Supernatural creatures inhabit the woods

So there we are, hiking in the mysteriously foggy woods, the kind of setting that makes it easy to believe in supernatural and spectral creatures, so don't blame me if I thought I saw a Sasquatch. We were hiking through a fire-blackened acreage of dead trees when suddenly on the ridge crest above, the sounds of a large creature stampeding across the landscape could clearly be heard. I whipped my head around toward the sound just in time to see the silhouette of a large apelike creature disappear into the thin sunlight illuminating the higher reaches. Actually, it was just a large tree falling, but just for a moment there, I believed. Besides which, falling trees when one is hiking is a spooky enough event, anyway.

Just another drippy day in paradise

Just like the hike from a month ago, the turnaround point was the trailhead at Calf Creek. While everybody else ate, I tried to take some photographs of ferns, mushrooms, and virtually anything else, but the increased moisture in the air was clouding up the camera lens within seconds of uncapping the lens. Sheesh, it was cold and now I can't take pictures either? What am I supposed to do? Just hike? The questions are rhetorical, no need replying to your sniveling whiny blogster, but I did make do by frequently wiping the lens (and my glasses, too) clean of condensation, darn early dew point anyway.

Fire does not age-discriminate

Near the Calf Creek Trailhead, a large pile of fallen fire-blackened trees covered the trail, and the climb over them was fairly tedious. Penny decided she would rather walk around them instead of clambering over like the rest of us mere mortals. The tree pile pushed her route away from the trail and onto an increasingly sheer slope, so she had to abashedly make her way back to the pile and scramble over like the rest of us lesser beings, much to our amusement. Life lesson: If you are going to do something like that, first make sure no one is watching!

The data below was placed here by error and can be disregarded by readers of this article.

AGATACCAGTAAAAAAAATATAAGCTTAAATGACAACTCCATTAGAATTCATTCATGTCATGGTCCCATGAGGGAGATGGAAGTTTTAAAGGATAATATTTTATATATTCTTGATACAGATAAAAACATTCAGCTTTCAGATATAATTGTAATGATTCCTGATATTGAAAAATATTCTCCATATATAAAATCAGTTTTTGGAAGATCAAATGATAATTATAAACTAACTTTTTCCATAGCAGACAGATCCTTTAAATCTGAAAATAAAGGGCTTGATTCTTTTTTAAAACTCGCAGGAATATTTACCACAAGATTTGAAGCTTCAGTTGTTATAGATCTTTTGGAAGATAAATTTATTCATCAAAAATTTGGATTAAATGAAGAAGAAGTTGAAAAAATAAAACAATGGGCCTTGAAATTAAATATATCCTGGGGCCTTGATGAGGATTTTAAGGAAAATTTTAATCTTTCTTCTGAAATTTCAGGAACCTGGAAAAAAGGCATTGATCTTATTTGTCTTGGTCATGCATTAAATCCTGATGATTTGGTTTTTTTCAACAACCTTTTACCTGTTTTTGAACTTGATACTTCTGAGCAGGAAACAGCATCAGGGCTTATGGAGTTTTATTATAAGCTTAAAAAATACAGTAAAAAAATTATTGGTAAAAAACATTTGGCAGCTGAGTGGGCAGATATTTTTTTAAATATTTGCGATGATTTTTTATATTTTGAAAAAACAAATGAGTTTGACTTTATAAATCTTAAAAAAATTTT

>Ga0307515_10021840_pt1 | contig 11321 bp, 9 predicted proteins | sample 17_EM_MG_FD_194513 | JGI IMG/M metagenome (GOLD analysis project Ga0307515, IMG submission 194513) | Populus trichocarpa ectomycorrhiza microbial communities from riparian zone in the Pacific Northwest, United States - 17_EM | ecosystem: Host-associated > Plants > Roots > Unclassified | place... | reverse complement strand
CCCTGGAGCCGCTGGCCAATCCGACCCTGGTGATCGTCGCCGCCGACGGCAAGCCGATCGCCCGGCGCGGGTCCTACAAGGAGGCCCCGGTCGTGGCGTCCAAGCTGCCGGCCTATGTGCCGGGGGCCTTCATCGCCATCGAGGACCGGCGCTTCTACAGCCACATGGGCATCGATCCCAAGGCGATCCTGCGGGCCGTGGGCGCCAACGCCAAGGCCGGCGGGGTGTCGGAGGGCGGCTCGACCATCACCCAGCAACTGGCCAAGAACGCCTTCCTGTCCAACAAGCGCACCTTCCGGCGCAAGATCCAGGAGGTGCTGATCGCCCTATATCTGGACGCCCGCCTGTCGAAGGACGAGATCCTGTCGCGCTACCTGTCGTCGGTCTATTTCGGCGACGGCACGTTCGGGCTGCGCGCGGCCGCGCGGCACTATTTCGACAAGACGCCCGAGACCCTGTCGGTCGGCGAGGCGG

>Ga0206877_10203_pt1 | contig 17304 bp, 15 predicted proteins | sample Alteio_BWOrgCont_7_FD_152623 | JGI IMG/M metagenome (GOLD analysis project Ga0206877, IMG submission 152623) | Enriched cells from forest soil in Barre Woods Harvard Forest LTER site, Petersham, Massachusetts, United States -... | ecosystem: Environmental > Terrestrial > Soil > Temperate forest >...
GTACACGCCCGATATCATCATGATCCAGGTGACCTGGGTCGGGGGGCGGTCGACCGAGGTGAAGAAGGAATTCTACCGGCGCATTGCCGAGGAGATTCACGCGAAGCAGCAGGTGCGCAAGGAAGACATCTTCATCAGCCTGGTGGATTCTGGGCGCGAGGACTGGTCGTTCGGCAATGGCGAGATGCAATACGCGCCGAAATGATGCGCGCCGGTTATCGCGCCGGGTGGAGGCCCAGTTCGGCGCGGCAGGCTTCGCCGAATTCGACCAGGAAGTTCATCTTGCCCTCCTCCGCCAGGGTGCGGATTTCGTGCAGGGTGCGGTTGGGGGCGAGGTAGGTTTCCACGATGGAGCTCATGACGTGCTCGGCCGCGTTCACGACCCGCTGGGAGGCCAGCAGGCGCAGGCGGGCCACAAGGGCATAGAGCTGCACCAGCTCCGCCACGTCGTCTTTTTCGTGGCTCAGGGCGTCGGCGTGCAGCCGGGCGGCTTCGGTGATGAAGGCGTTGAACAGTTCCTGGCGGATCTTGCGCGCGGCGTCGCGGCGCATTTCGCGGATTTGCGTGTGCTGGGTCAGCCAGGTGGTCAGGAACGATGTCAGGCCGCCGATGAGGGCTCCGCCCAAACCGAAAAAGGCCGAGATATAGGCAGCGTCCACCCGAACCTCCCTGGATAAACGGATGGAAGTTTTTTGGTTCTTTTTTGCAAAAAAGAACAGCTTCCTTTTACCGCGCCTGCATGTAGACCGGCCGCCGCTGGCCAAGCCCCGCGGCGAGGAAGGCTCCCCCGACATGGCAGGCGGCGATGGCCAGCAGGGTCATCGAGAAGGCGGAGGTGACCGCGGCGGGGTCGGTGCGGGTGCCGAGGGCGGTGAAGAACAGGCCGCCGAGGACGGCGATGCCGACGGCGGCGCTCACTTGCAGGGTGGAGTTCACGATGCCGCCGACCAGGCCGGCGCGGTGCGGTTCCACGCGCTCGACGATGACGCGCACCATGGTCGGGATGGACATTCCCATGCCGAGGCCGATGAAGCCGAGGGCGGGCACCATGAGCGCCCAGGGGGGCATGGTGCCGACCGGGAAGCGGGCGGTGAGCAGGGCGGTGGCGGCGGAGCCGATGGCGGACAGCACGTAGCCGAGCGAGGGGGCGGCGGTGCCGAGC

It's not every hike where you can observe
mountain goats in their native habitat

I'm assuming everybody enjoyed the hike or if they didn't, they were kind enough not to complain within earshot, which was easy to do since I was leading from the rear anyway as per my usual customary wont. Despite the chilly weather and all the other harbingers of winter, it had been an enjoyable hike on our old friend, the North Umpqua Trail.

For more pictures of this hike, please visit the Flickr album.

Wednesday, December 9, 2020

North Umpqua Trail (Jessie Wright Segment)

That little in-between season residing twixt autumn and winter is that special time of year spent trying to frantically squeeze in just one more hike on the North Umpqua Trail (NUT) before the winter snows arrive. I offer into evidence recent hikes on the Marsters, Dread and Terror, and Hot Springs segments of the venerable NUT. Of course, this year it's been substantially difficult to even hike on the NUT, what with nearly half of it rendered unusable by last summer's devastating Archie Creek Fire. But who's counting and what's one more hike on the NUT before winter's onset arrives?

Fire-scarred forest surrounded the trail

The day was ostensibly sunny but here on the cold bottom of the North Umpqua River canyon, a thin film of mist occluded the views and I kept rubbing my eyes just in case I was developing filmy vision or something like that. Even the river looked colder than normal, the water running as dark and black as a tyrant's soul as it rumbled underneath Marsters Bridge. In a telling sign that winter is indeed nigh, I wore a jacket for the entire hike.

A goblet of water for the wee folk

Several years ago, fire rolled through this section of the NUT and nowadays, the forest floor is littered with dead trees and limbs to go along with all the normal customary forest detritus. All that decaying lumber on the forest floor just begs for mushrooms and fungi to come dine and they so obliged. There were so many different ilk, color, and specie of mushrooms, ranging from tall parasols large enough to shelter me and other rodents in a rainstorm to tiny fungal caps small enough to shelter just a few individual atoms in that very same rainstorm. Not to mention, there were fungi of the non-mushroom variety ranging from tough and woody tinder fungus to bright yellow dollops of witch's butter. Toss in a healthy population of lichen and moss clinging to tree trunks and you could almost hear the communal munching of dead wood echoing throughout the forest.